Articles  |   February 2020
Opioids and the Intensivist
Article Information
Critical Care / Pain Medicine / Pharmacology / Articles / Opioid
Articles   |   February 2020
Opioids and the Intensivist
ASA Monitor 2 2020, Vol.84, 30-32.
ASA Monitor 2 2020, Vol.84, 30-32.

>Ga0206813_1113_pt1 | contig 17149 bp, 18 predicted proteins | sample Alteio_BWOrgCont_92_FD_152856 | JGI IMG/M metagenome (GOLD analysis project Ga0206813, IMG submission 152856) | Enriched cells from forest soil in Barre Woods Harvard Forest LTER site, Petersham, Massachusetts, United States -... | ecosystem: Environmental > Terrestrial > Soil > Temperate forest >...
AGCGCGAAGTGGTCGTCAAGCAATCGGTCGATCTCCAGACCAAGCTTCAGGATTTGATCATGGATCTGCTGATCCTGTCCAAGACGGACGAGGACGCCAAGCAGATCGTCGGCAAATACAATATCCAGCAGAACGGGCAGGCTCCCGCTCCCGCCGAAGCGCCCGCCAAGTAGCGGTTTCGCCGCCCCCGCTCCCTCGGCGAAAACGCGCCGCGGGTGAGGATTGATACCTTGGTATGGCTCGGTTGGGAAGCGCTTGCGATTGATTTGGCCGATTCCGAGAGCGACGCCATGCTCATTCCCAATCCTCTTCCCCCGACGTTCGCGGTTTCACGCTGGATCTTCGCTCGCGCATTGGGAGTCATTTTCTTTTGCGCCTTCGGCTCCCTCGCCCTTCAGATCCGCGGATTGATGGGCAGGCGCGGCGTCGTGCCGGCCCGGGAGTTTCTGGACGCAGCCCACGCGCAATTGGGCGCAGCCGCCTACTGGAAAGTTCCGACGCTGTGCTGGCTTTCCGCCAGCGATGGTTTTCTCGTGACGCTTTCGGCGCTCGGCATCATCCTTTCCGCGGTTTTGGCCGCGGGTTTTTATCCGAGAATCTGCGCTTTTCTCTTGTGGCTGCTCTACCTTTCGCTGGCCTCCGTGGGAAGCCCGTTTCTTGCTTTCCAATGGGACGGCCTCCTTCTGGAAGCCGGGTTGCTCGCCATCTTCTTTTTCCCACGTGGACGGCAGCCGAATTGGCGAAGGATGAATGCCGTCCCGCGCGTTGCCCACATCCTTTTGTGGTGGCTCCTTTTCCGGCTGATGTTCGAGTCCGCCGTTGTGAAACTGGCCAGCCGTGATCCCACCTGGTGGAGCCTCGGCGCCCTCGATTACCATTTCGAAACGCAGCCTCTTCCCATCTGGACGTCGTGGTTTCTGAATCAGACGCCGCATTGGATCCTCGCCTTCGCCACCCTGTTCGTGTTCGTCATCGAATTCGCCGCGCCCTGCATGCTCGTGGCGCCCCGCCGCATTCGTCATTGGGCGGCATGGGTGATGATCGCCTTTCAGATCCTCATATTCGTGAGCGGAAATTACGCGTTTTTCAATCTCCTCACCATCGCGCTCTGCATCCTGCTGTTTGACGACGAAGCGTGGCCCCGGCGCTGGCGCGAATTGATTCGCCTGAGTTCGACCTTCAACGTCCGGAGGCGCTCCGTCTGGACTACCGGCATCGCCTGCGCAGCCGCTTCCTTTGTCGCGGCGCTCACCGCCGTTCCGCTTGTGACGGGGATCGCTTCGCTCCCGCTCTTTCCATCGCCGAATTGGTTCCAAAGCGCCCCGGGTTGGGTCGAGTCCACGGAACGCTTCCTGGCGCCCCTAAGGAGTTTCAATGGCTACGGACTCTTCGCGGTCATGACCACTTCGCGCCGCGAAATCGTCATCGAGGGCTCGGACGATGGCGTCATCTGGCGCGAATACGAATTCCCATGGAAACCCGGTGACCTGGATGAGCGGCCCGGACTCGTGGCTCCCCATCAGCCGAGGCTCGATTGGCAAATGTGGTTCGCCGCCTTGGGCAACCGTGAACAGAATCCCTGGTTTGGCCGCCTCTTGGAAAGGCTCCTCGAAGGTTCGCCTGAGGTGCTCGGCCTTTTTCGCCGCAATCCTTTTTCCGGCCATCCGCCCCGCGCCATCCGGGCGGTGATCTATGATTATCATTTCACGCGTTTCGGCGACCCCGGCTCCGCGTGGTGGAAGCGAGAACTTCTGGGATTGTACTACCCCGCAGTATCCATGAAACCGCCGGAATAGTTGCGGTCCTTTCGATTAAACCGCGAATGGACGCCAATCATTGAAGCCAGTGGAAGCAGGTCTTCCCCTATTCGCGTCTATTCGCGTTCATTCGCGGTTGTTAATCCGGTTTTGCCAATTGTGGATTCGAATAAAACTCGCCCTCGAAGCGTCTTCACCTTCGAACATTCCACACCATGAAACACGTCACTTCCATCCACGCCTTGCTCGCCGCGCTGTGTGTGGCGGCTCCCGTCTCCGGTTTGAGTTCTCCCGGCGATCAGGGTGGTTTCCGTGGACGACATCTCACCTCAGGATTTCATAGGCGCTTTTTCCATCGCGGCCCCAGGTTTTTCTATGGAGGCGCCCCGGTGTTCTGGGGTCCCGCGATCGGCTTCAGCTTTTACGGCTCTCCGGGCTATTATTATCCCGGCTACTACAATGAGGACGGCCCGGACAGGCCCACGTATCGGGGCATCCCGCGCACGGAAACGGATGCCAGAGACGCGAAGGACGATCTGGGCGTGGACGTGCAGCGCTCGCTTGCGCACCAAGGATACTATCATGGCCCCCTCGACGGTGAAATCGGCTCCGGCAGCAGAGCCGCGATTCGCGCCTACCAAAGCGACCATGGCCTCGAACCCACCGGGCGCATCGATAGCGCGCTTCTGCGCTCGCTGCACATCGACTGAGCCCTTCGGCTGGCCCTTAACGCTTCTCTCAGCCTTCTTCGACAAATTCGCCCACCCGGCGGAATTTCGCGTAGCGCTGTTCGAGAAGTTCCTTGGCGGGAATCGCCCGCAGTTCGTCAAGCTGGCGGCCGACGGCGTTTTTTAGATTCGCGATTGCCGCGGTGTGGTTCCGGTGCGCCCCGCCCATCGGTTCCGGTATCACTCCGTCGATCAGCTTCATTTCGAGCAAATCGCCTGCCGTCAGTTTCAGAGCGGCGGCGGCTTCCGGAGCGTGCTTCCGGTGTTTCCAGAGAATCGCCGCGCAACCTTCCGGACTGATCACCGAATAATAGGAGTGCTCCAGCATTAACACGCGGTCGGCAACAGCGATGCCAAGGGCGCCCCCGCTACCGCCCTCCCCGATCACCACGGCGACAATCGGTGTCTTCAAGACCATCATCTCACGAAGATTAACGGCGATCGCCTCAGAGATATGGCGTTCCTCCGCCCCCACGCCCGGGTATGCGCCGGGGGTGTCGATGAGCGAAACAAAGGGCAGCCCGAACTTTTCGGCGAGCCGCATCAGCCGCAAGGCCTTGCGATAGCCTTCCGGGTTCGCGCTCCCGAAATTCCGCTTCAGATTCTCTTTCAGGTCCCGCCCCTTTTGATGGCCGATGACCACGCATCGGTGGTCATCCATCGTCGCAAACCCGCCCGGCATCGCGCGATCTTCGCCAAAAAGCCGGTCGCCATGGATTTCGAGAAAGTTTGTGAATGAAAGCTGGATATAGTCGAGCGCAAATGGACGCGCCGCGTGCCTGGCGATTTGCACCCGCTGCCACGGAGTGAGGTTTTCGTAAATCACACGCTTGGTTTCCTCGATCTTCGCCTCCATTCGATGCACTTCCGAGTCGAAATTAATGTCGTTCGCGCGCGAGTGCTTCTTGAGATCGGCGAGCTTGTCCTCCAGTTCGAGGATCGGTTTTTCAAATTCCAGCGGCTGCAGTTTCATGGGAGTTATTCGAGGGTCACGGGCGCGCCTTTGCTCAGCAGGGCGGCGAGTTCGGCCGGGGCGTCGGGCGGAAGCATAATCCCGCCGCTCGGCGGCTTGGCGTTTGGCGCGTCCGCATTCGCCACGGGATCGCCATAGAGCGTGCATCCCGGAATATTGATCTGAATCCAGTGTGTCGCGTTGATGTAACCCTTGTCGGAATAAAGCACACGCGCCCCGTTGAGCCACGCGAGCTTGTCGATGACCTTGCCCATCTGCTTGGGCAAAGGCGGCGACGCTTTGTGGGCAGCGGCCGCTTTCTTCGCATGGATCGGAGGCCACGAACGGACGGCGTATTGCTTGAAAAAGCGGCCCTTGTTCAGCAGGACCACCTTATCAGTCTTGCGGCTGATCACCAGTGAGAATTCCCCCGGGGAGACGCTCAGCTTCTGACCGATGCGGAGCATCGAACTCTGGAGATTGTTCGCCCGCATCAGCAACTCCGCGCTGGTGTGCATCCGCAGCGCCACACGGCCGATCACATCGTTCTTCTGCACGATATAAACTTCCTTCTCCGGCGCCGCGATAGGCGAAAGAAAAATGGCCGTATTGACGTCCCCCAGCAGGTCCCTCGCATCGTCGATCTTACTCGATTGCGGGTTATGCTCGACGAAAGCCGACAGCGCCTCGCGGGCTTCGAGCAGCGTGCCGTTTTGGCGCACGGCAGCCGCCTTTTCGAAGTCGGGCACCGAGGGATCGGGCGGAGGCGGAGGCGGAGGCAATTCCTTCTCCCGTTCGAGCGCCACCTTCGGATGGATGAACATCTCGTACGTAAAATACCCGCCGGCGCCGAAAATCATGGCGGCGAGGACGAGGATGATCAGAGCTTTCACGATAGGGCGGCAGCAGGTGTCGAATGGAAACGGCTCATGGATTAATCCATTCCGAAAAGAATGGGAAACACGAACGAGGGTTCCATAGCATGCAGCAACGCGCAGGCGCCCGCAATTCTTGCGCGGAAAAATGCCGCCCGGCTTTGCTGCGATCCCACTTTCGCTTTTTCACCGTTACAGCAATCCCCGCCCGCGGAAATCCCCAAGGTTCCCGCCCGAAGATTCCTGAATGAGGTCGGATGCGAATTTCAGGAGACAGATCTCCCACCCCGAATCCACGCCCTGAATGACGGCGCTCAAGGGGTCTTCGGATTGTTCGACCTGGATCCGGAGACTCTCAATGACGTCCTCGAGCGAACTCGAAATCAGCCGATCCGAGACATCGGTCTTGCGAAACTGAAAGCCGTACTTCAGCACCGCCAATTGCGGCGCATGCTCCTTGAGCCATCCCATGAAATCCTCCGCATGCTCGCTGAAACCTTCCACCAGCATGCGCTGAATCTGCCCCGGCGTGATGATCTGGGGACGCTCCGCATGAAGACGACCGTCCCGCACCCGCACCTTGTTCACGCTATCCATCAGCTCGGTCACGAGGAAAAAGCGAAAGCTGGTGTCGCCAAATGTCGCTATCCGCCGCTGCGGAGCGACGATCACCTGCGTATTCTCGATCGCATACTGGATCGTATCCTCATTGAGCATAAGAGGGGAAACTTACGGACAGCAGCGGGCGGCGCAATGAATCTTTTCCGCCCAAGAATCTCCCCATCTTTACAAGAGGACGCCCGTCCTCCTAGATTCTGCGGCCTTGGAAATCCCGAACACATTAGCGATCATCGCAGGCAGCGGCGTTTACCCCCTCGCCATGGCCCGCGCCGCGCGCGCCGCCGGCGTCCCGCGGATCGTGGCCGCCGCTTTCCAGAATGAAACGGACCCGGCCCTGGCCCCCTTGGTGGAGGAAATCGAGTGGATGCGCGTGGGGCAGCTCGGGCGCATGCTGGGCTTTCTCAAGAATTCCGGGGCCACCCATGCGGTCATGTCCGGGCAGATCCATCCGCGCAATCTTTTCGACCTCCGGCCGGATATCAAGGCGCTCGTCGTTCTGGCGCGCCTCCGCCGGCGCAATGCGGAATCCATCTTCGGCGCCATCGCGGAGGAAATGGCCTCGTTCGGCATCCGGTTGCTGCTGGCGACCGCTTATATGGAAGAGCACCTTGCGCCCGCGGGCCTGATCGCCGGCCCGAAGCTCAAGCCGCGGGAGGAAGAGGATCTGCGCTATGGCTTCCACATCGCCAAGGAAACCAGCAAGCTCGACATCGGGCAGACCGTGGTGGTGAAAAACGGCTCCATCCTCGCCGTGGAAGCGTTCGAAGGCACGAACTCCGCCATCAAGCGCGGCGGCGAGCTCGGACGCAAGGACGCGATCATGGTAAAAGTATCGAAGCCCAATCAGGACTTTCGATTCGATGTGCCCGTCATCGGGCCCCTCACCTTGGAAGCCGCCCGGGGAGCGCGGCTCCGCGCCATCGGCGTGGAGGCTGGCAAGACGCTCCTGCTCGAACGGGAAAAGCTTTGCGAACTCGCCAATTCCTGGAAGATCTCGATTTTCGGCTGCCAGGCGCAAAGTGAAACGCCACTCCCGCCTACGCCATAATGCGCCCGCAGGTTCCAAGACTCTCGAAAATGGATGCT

Opioids impact intensivists in multiple ways. While opioids form the cornerstone of managing pain and sedation in the intensive care unit (ICU), the significant increases in opioid use-related admissions in the wake of the opioid epidemic are concerning. Pain is ubiquitous in the ICU – almost every procedure performed in the ICU causes pain1  and patients often recall pain as one of the most common memories associated with their ICU stay.2  Acute pain in the ICU is attributed to prolonged immobility, indwelling devices and exposure to invasive procedures, among other etiologies.1  If left untreated, this can lead to hemodynamic and neurobehavioral changes impacting short and long-term outcomes such as agitation, delirium and chronic pain syndromes.3  The Society of Critical Care Medicine (SCCM) guidelines also stress upon managing pain first or providing analog-sedation to critically ill patients.3  However, pain management practices in the ICU are largely limited to intravenous (I.V.) and or oral opioid formulations.
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